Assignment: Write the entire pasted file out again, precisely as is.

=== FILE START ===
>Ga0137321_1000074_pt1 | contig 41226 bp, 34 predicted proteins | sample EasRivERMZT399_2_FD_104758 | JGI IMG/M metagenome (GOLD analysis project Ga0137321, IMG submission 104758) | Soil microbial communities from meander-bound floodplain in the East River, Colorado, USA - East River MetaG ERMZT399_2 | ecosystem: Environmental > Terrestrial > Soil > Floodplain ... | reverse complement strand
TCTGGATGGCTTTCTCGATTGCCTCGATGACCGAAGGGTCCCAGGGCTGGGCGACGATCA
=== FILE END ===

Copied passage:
>Ga0137321_1000074_pt1 | contig 41226 bp, 34 predicted proteins | sample EasRivERMZT399_2_FD_104758 | JGI IMG/M metagenome (GOLD analysis project Ga0137321, IMG submission 104758) | Soil microbial communities from meander-bound floodplain in the East River, Colorado, USA - East River MetaG ERMZT399_2 | ecosystem: Environmental > Terrestrial > Soil > Floodplain ... | reverse complement strand
TCTGGATGGCTTTCTCGATTGCCTCGATGACCGAAGGGTCCCAGGGCTGGGCGACGATCA